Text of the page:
Tuesday, September 13, 2011

Controlling the Magic

I've really been struggling with this gift / curse of a creative mind. I once said to my husband, "I wonder what it would be like to live in only one world at a time."

His reply was, "Well, you'll never know."

At least he's getting it. Dear man!

In my current project, I'm exploring the concept of magic as something that rises innately within the characters and which they struggle to control. Not a novel idea, I know, but new to me.

Anyway, a funny thought occurred to me as I was musing last night over this puzzle of how to function in the workaday world as a creative soul: What if I think of writing as magic?

What if when I feel that urge, I think of suppressing it as the same kind of skill my characters must learn, and releasing it when called upon, another skill? A whimisical thought, but I'm grasping at anything these days.

What have you, dear fellow bloggers, done to control the muse during your non-writing hours? Please... tell me.


  1. I let my muse roam free in the wilderness. It's gotten to the point where I'm being sued by various parties for the wanton destruction my muse has caused. My court date is February 30th, 20-Never.

    This is how I truly control my muse, by just being creative and silly round the clock. I just let it out randomly, even if it earns me a raised eyebrow or two.

  2. This was one fabulous blog post! As soon as I'm done commenting this is going straight on my twitter feed.

    Magic in words can often become a curse! Right now I have three new ideas that all need to be outlined but my mind has exploded and doesn't know where to start! I want to be grateful for such great stuff, but the overwhelming idea of living 'currently' four lives is rough on the brain.

  3. I never turn it off but just keep my phone handy for notes to myself.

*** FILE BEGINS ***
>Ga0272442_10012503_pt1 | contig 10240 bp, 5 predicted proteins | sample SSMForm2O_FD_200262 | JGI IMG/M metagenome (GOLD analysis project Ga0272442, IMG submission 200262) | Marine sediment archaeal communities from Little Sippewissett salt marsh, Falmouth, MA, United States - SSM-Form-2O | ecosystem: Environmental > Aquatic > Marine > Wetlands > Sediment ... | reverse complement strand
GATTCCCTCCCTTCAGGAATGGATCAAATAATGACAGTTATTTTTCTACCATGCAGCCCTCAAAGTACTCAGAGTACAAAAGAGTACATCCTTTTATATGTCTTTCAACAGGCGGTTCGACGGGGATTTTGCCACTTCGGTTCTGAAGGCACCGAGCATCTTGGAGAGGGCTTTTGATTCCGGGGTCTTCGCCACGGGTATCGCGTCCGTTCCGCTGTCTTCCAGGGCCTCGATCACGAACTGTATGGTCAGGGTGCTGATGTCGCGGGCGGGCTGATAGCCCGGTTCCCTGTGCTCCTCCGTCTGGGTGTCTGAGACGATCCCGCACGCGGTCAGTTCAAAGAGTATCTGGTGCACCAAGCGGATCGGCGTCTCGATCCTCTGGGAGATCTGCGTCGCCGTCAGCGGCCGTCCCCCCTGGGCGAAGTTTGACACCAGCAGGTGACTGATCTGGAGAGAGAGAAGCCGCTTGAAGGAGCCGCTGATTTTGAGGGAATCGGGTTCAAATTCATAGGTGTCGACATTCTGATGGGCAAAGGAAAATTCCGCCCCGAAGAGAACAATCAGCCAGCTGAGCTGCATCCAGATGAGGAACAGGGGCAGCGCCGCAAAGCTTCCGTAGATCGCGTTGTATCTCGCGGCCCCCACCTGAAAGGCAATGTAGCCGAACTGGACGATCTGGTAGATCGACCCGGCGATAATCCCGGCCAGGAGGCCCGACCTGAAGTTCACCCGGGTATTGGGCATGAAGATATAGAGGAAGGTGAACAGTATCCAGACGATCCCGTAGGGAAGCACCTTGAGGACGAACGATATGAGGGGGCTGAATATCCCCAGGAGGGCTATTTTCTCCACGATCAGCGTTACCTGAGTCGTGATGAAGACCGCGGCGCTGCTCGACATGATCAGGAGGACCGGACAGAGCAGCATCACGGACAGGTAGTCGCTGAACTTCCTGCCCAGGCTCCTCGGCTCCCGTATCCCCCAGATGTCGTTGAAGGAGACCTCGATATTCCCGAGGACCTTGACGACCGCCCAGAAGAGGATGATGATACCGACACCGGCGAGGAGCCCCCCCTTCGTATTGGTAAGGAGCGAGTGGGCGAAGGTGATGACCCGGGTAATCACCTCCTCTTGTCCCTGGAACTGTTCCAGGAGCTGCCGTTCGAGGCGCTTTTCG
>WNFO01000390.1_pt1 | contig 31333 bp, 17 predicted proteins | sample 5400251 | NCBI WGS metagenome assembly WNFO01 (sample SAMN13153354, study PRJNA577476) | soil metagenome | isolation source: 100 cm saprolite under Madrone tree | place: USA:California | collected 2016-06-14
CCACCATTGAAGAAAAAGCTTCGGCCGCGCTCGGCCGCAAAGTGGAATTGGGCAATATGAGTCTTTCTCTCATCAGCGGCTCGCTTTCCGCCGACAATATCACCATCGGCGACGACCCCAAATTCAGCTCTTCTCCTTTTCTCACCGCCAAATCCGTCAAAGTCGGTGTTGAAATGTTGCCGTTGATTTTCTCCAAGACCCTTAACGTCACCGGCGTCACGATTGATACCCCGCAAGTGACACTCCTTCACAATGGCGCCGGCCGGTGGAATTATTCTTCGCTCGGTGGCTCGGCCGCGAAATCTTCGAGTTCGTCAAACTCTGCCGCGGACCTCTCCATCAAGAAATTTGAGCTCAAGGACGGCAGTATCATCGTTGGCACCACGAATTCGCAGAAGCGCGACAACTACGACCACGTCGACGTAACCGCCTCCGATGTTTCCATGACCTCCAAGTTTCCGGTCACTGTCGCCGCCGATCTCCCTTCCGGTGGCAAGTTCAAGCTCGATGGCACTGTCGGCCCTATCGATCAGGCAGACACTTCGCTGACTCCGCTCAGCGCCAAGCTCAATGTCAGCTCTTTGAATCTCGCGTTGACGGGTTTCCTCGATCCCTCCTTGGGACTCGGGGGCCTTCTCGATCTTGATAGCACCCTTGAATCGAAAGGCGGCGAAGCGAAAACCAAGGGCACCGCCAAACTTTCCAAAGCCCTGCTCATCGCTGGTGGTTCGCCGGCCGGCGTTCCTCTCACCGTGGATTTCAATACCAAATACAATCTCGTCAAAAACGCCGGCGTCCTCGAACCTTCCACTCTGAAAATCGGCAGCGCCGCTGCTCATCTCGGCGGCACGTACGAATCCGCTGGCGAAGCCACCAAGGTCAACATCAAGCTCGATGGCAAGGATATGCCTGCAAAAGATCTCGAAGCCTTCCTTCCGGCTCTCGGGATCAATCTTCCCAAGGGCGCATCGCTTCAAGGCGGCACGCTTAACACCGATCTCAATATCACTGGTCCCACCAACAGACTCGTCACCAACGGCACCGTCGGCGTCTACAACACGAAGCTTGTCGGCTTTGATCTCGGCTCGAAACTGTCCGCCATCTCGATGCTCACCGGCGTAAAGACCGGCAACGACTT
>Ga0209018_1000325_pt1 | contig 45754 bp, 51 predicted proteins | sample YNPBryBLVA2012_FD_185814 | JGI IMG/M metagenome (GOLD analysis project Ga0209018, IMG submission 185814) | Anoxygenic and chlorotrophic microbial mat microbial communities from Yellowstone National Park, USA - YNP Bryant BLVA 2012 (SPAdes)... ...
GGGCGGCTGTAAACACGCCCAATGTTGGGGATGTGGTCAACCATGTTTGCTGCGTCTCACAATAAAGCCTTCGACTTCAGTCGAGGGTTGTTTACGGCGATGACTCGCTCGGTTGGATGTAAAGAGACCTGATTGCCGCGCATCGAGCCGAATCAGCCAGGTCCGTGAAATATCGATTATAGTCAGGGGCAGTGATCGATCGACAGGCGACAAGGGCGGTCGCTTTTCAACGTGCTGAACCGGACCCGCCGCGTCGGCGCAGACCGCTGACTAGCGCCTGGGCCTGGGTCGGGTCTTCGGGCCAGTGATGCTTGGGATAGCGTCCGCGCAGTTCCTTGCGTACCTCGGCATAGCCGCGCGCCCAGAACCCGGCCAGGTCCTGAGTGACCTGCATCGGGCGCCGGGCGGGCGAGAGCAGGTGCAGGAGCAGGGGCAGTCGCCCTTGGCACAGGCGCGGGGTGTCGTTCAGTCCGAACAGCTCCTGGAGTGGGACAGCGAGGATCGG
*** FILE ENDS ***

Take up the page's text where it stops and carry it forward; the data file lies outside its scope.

And as you know from yesterday's emails, once I'm synopsizing a new idea, I can't stop. I'm going to go back and compile today.

    One of the speakers on Sunday said: "There are actually people, when they see a man with a briefcase, simply see a man with a briefcase."

    How boring their lives must be.

  4. You know, incidentally, I think that's why the threads work so well for me. I get tense when I can't write (like crabby tense) and it sort of scratches the itch for me constantly, even though I'm writing all sorts of other stuff.

    I mean, literally, I could read and write 16 hours a day. Heh. Sometimes 20!

  5. I'm not sure where you're currently squeezing writing into your routine, but I wonder if it would help you if you woke very early and got a chance to pour out some ideas before the rest of the day got in the way. It's something I'm thinking of trying myself.

  6. I'm going to try that, Laurel. But that means cutting the threads off in the evenings so I can get to bed at a decent hour. I'm usually online with Betsy until quite late. The two hour time difference pretty much guarantees she won't be online @ 5 am my time, so I can't be tempted to play.

    I used to get up early to write on a regular basis, but that whole routine got lost a long time ago.

  7. Bets, I could do it 20 hours a day too... But that ain't gonna happen any time soon!

  8. Fun idea. I have to keep a notebook by me or a least a pen. Then if I have a musing, I can quickly write it down, even if it's on my hand, and then move on with my day without worrying that I will forget it. Forgetting is my biggest pet peeve.

  9. I can see this struggle - there are lulls in teaching when you could , maybe, get a line or two written but is one line or two lines going to satisfy you or will the craving take hold bigtime!

    I'm like Jen Daiker, I have four novels outlined in my journal and I feel none of them like the idea of waiting their turn ;)

  10. I don't know if I ever do control it. My mind is always churning with ideas and while I may not be writing, the writer's mind is always at work.

    I have a little notebook that's always handy to jot down ideas; if my coworkers only knew what went in there.

  11. Hi Elaine... when I was teaching, I had more time to write. My schedule was much more flexible, with winter and summer breaks.

    Now I am working full-time in an office with very little vacation, and the job is an hour from my home. So with all the commuting and the soccer mom gig, and just trying to cope with my massively dirty house and errands on the weekends, it is very difficult to find any energy be creative... except during the workday when I'm chained to my desk. Because what do writers do when they are sitting in front of a computer? Write. Only, I'm not allowed to. I'm supposed to be working.

    But writing IS work. Just not the work I'm being paid for. The trick is to figure out how to get someone to pay me for it. As much as I'm getting paid to do spreadsheets.

    Yeah. right!


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